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Editorial: Changing of the guard

February 16, 2011

By Staff Reporter

This year’s conference of the Social Democratic and Labor Party, which took place last weekend, was billed as marking the end of one era and the beginning of a new. With the stepping down of John Hume and Seamus Mallon from the party leadership, there was no doubt that the old era has ended. The men who founded and then shaped the SDLP for 31 years have at last given way to others in the form of Mark Durkan and Brid Rodgers. The old era is history, and its nature is easy to delineate. But what the shape the new era will take is always much more difficult to predict.

The new party leader, 41-year-old Durkan, who served as minister for finance in the power-sharing government, did his best to demarcate the change. In a well-received speech he strove to mark out the differences between his party and their rivals for the Nationalist vote, Sinn Fein. He also announced that he had accepted an invitation from the Unionist Party to address one of its meetings — the first time that an SDLP leader has done so.

So, in his speech, he took on the main challenges the party must face: the rising tide of Sinn Fein support within Nationalist areas, particularly among young people, and the need to reach out to the Unionist community.

Both challenges will be severe tests of the new leadership. The SDLP has labored under the irony that Sinn Fein has benefited far more from the peace process than the SDLP, despite the fact that the peace process was a triumph of SDLP politics over those of the republican fundamentalists. How to make that point is the problem. Durkan resorted to reminding the audience of the Provisionals’ militaristic past:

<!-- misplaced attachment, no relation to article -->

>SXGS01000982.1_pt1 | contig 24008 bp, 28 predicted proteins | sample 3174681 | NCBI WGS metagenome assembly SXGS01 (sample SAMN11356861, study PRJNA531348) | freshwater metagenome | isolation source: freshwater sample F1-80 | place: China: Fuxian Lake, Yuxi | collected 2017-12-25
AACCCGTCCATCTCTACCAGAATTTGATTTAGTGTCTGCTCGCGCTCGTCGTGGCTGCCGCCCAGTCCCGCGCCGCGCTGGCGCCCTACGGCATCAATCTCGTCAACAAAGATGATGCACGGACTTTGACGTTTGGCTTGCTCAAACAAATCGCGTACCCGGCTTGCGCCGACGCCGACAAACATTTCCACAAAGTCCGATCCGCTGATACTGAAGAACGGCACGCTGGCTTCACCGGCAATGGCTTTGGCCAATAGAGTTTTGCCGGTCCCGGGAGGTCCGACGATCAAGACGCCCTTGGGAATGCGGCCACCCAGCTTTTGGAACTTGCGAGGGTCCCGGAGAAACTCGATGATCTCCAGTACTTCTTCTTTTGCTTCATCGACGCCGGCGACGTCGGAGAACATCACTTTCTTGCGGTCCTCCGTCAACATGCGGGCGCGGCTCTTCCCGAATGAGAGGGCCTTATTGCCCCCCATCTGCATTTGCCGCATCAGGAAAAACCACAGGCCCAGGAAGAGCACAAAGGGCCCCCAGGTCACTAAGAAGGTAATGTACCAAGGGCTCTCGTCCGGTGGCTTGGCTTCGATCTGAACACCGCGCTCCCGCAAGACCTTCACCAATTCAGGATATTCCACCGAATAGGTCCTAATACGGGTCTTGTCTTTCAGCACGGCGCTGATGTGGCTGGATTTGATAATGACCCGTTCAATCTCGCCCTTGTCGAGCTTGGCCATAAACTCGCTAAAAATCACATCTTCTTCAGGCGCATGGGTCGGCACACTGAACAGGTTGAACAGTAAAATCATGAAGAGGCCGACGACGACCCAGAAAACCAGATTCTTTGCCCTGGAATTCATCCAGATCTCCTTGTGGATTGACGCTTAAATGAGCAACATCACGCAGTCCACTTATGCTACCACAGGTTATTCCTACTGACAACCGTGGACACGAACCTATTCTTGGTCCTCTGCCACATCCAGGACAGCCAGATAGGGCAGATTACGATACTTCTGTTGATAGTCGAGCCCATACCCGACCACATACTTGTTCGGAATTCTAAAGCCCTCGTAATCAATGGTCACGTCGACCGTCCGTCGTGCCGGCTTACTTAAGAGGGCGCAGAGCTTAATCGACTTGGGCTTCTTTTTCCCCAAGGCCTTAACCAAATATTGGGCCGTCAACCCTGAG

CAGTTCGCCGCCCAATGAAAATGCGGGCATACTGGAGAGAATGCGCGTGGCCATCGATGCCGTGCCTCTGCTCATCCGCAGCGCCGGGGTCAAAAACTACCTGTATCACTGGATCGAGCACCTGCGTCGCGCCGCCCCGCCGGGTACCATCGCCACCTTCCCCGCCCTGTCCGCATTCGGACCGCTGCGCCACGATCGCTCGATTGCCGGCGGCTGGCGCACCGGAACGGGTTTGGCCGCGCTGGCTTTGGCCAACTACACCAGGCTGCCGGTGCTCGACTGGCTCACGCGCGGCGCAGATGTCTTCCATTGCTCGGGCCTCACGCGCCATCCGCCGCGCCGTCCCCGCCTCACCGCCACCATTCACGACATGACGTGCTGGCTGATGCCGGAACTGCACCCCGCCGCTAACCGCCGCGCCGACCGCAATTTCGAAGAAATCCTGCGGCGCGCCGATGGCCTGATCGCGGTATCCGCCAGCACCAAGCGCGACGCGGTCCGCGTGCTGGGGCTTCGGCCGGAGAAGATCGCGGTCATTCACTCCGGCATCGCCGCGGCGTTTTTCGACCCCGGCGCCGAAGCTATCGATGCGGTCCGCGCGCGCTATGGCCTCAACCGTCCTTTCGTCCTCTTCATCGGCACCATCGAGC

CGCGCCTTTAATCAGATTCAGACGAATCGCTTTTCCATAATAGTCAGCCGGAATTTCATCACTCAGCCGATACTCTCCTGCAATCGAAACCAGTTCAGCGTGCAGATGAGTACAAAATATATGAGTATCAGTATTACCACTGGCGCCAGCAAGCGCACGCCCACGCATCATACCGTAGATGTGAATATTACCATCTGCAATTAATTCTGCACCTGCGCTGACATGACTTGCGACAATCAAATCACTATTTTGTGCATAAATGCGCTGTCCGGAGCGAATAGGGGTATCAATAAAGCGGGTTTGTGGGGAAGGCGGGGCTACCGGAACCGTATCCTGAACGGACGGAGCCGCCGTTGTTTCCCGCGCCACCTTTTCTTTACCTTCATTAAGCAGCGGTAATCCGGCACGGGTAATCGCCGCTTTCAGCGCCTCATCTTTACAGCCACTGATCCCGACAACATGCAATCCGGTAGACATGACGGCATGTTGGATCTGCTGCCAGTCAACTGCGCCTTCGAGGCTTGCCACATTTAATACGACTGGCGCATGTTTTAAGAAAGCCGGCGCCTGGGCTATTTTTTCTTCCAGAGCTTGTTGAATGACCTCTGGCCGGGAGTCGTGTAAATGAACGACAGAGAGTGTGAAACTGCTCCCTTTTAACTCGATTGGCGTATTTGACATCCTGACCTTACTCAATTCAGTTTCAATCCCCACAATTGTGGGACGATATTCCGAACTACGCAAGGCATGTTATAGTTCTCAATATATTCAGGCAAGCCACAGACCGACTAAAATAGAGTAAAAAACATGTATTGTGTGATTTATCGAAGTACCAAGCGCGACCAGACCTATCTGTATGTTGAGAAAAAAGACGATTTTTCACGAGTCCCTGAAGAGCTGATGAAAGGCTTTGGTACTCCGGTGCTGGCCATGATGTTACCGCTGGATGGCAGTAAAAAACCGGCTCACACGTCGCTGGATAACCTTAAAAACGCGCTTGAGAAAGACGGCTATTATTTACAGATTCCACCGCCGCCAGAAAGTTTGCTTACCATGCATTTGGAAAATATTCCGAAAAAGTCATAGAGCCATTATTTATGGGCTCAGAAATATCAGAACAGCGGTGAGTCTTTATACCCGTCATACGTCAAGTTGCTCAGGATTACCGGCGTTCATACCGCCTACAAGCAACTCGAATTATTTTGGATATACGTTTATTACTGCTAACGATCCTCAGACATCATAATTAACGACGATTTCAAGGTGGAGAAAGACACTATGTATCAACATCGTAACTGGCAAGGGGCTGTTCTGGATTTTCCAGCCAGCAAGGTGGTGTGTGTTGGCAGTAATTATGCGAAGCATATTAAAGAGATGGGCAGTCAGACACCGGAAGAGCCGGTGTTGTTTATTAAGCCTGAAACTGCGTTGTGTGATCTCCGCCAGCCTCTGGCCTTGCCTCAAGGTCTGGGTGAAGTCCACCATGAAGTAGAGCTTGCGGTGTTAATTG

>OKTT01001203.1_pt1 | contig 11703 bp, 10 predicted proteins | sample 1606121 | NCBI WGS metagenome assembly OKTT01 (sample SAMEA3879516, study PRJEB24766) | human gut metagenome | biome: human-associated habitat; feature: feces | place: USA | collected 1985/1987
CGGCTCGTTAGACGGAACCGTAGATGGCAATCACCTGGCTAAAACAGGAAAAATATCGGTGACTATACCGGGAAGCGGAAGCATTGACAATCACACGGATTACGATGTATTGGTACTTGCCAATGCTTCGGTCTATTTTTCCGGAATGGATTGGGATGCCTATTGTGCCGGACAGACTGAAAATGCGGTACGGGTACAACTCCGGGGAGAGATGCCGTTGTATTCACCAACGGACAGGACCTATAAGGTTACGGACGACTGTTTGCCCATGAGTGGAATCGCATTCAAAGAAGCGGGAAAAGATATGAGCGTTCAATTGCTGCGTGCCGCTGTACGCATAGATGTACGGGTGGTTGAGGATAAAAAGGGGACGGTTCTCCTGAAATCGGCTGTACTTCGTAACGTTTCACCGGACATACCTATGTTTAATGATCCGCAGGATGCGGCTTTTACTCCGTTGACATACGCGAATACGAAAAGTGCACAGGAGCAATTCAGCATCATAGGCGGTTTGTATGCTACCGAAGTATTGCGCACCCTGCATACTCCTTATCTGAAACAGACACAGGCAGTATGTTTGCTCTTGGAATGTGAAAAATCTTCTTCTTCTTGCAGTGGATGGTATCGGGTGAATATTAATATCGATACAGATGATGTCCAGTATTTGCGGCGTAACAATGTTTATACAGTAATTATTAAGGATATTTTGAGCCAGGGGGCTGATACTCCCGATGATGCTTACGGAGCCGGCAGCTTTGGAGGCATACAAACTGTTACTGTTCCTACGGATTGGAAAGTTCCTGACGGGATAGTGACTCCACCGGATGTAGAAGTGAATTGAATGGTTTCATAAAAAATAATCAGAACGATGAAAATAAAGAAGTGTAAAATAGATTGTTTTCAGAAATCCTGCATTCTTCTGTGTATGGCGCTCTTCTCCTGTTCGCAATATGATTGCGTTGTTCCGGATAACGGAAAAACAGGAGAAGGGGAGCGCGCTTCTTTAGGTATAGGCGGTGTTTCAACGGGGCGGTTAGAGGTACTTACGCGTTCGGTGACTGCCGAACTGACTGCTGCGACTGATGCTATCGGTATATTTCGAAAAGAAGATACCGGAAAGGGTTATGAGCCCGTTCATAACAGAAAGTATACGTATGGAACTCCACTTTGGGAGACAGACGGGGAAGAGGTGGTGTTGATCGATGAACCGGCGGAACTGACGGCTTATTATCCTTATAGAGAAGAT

“Our only force is the force of argument. We have no army . . . by politics we stand,” he declared.

This line, however, his its pitfalls, especially if as it appears the SDLP is out to win over the vote of the younger generation. If it is seen as carping endlessly about the bad old days, it will risk alienating young people who are attracted by the dynamism of Sinn Fein and do not want to dwell on what it was like 10 years ago.

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The SDLP might find the second challenge easier, if it can make the Ulster Unionist Party realize that the kind of changes pushed for decades by the SDLP are the kind that Unionists too can embrace without threatening their identity. That way a true commonality of interest can be created that will serve both communities well and ensure a smooth-running government.

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